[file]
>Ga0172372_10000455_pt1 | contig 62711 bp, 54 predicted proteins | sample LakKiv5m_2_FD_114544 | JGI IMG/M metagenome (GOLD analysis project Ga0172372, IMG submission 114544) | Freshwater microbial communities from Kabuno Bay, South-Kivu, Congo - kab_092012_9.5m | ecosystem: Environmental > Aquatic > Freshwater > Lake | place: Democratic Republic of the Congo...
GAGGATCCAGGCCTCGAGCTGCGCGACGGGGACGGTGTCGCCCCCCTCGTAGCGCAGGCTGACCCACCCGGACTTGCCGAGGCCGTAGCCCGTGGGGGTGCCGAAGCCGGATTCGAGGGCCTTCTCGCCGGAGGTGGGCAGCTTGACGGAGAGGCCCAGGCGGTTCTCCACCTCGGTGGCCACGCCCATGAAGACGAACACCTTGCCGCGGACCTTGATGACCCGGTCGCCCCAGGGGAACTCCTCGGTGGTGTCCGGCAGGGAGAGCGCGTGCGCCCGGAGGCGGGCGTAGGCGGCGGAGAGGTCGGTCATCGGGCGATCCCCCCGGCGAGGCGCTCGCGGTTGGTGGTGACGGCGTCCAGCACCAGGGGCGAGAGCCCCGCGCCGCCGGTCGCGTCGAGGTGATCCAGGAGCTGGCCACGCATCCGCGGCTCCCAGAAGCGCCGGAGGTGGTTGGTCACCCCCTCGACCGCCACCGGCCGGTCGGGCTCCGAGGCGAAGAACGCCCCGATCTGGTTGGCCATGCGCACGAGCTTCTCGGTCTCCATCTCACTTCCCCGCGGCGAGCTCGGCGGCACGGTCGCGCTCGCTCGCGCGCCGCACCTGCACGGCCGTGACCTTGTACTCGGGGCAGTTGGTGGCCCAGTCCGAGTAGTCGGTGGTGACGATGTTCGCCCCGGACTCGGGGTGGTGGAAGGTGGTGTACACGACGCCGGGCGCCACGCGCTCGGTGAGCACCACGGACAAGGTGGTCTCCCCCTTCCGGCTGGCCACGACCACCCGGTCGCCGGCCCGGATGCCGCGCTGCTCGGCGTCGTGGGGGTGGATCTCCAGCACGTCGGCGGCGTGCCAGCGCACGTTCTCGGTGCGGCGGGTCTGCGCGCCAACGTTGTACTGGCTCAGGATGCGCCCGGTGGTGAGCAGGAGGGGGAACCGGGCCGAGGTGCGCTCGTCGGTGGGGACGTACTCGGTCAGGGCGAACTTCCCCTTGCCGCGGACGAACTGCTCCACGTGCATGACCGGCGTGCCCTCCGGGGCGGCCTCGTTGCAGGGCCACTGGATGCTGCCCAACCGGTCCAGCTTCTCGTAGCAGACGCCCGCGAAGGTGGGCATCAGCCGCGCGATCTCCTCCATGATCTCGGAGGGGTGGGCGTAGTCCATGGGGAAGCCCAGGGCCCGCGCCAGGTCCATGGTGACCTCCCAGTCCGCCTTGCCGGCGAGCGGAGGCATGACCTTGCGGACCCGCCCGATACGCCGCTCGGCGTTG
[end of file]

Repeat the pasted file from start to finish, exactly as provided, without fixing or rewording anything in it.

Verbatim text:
>Ga0172372_10000455_pt1 | contig 62711 bp, 54 predicted proteins | sample LakKiv5m_2_FD_114544 | JGI IMG/M metagenome (GOLD analysis project Ga0172372, IMG submission 114544) | Freshwater microbial communities from Kabuno Bay, South-Kivu, Congo - kab_092012_9.5m | ecosystem: Environmental > Aquatic > Freshwater > Lake | place: Democratic Republic of the Congo...
GAGGATCCAGGCCTCGAGCTGCGCGACGGGGACGGTGTCGCCCCCCTCGTAGCGCAGGCTGACCCACCCGGACTTGCCGAGGCCGTAGCCCGTGGGGGTGCCGAAGCCGGATTCGAGGGCCTTCTCGCCGGAGGTGGGCAGCTTGACGGAGAGGCCCAGGCGGTTCTCCACCTCGGTGGCCACGCCCATGAAGACGAACACCTTGCCGCGGACCTTGATGACCCGGTCGCCCCAGGGGAACTCCTCGGTGGTGTCCGGCAGGGAGAGCGCGTGCGCCCGGAGGCGGGCGTAGGCGGCGGAGAGGTCGGTCATCGGGCGATCCCCCCGGCGAGGCGCTCGCGGTTGGTGGTGACGGCGTCCAGCACCAGGGGCGAGAGCCCCGCGCCGCCGGTCGCGTCGAGGTGATCCAGGAGCTGGCCACGCATCCGCGGCTCCCAGAAGCGCCGGAGGTGGTTGGTCACCCCCTCGACCGCCACCGGCCGGTCGGGCTCCGAGGCGAAGAACGCCCCGATCTGGTTGGCCATGCGCACGAGCTTCTCGGTCTCCATCTCACTTCCCCGCGGCGAGCTCGGCGGCACGGTCGCGCTCGCTCGCGCGCCGCACCTGCACGGCCGTGACCTTGTACTCGGGGCAGTTGGTGGCCCAGTCCGAGTAGTCGGTGGTGACGATGTTCGCCCCGGACTCGGGGTGGTGGAAGGTGGTGTACACGACGCCGGGCGCCACGCGCTCGGTGAGCACCACGGACAAGGTGGTCTCCCCCTTCCGGCTGGCCACGACCACCCGGTCGCCGGCCCGGATGCCGCGCTGCTCGGCGTCGTGGGGGTGGATCTCCAGCACGTCGGCGGCGTGCCAGCGCACGTTCTCGGTGCGGCGGGTCTGCGCGCCAACGTTGTACTGGCTCAGGATGCGCCCGGTGGTGAGCAGGAGGGGGAACCGGGCCGAGGTGCGCTCGTCGGTGGGGACGTACTCGGTCAGGGCGAACTTCCCCTTGCCGCGGACGAACTGCTCCACGTGCATGACCGGCGTGCCCTCCGGGGCGGCCTCGTTGCAGGGCCACTGGATGCTGCCCAACCGGTCCAGCTTCTCGTAGCAGACGCCCGCGAAGGTGGGCATCAGCCGCGCGATCTCCTCCATGATCTCGGAGGGGTGGGCGTAGTCCATGGGGAAGCCCAGGGCCCGCGCCAGGTCCATGGTGACCTCCCAGTCCGCCTTGCCGGCGAGCGGAGGCATGACCTTGCGGACCCGCCCGATACGCCGCTCGGCGTTG